Subsequent to the First World War in 1924, the De Stijl group, known for their simplicity of forms, designed a free flowing private residence for Mrs Truus Schroder Schrader. The Schroder house incorporates horizontal and vertical planes that are colored in indistinct red, blue, yellow, white, and black, creating an environment where Mondrian’s fine art work comes to life. Gerrit Rietveld, born in 1888 and the co-designer of the Schroder house, also known as the maker of the red blue chair, became a member of De Stijl in 1919.
Before his involvement in joinery, he worked in his father’s business. Then, in 1911, he embarked on his own cabinet-making and design enterprise. This venture lasted for 8 years, during which he also pursued architectural studies. During his studies, he crossed paths with the founder of De Stijl. Every room, corridor, and space is meticulously defined by a distinctive arrangement of colors. The divided floor lacks clear boundaries between each color; rather, the paint flows seamlessly from one hue to the next.
Upon entering the front door, occupants and visitors will find themselves in the hall. From here, there is direct access to various spaces such as the reading area, studio, WC, kitchen/dining room, and the staircase. It should be noted that the reading area and WC do not lead to any other space. However, if one enters through the kitchen/studio, they can easily move on to other areas including the garden. The main door entrance immediately highlights the central feature of the Schroder house: a tightly compacted staircase.
The house showcases a central staircase that is highlighted by a cubic skylight situated directly above it on a flat roof. Encircling the staircase are various distinct spaces, including the kitchen/dining area, sleeping area, and working area. On the first floor, this staircase is surrounded by three bedrooms and the main living area. Leading to the heart of the house, which is the main living space envisioned by Mrs. Schroder as a wall-less design, this staircase embodies Rietveld’s concept of unrestricted habitation. Through his implementation of a seamless and open living space, Rietveld successfully brought his vision to life.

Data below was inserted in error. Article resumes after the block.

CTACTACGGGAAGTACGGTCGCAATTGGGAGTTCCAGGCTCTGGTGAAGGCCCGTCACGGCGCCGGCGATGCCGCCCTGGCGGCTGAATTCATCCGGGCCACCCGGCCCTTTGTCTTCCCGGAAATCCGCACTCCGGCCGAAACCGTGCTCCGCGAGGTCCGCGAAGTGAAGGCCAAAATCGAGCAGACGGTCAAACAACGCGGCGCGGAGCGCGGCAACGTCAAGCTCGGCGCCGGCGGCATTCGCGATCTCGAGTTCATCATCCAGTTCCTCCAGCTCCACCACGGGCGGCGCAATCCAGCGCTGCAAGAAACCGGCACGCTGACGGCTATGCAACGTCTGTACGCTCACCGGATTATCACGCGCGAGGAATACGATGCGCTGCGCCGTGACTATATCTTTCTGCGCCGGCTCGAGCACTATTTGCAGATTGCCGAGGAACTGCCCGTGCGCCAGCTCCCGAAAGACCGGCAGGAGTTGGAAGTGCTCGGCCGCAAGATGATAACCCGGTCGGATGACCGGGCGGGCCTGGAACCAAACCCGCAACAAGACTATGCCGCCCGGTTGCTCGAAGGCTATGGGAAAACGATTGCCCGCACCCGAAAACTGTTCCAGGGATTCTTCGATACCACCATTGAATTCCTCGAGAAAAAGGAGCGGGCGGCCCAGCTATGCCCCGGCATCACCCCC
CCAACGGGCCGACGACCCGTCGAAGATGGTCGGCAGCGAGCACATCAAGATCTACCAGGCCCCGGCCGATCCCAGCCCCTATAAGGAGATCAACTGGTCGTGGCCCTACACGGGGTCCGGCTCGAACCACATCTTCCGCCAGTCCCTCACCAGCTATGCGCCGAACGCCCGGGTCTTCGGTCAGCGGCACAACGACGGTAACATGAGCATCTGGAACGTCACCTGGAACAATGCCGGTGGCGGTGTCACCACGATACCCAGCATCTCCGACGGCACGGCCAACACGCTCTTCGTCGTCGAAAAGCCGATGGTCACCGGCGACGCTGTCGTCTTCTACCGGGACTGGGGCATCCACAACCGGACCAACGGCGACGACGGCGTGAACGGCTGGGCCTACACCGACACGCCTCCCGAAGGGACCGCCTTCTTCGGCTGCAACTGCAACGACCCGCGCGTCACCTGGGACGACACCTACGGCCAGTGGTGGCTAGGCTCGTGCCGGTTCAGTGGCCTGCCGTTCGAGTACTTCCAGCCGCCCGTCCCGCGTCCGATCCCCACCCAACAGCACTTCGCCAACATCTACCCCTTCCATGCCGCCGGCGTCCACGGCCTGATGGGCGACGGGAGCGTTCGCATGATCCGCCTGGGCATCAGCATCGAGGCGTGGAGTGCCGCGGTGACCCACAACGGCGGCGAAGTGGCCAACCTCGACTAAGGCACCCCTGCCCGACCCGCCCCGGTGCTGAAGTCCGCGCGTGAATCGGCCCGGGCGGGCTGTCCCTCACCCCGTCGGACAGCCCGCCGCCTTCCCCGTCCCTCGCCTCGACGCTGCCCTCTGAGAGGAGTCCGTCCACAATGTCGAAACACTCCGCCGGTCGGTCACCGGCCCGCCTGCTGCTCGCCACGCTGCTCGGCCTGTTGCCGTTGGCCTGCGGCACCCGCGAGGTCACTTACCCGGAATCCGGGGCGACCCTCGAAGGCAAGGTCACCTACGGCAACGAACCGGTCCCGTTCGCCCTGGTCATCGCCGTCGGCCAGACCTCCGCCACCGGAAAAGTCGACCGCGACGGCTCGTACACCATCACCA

The dematerialization of partition walls is used to explore the extension of both physical and visual space, making the space constantly changeable. Without fixed walls, function is able to fully explore its limits. Mrs. Schroder and her three kids were able to enjoy the day, taking full advantage of the opened space created by the design of these sliding partitions. The sliding partitions provided a great way for her kids to enjoy space while she had full awareness of the entire floor area.
This concept incorporates the merging of the interior and exterior spaces, eliminating space restrictions. The open design and strategic placement of windows provide an expansive view of the countryside. When privacy or nighttime arrived, the walls could be easily materialized, creating separate areas. The first floor consists of three bedrooms with glass walls that reflect the surroundings, aligning with Rietveld’s vision of a space that interacts with its exterior environment.
The current surroundings of the place, once featuring a delightful rural vista and proximity to a farm, have been transformed into a highway. The house includes a living room and bathroom/ WC. When the walls are removed and the first floor remains without partitions or limitations, Gerrit Rietveld’s design also displays a resemblance to Mondrian’s masterpiece through the floor finishes. This technique establishes distinct spaces using colors painted on the floor. Mrs. Schroder and her children can easily perceive the unique areas of the house without the need for walls.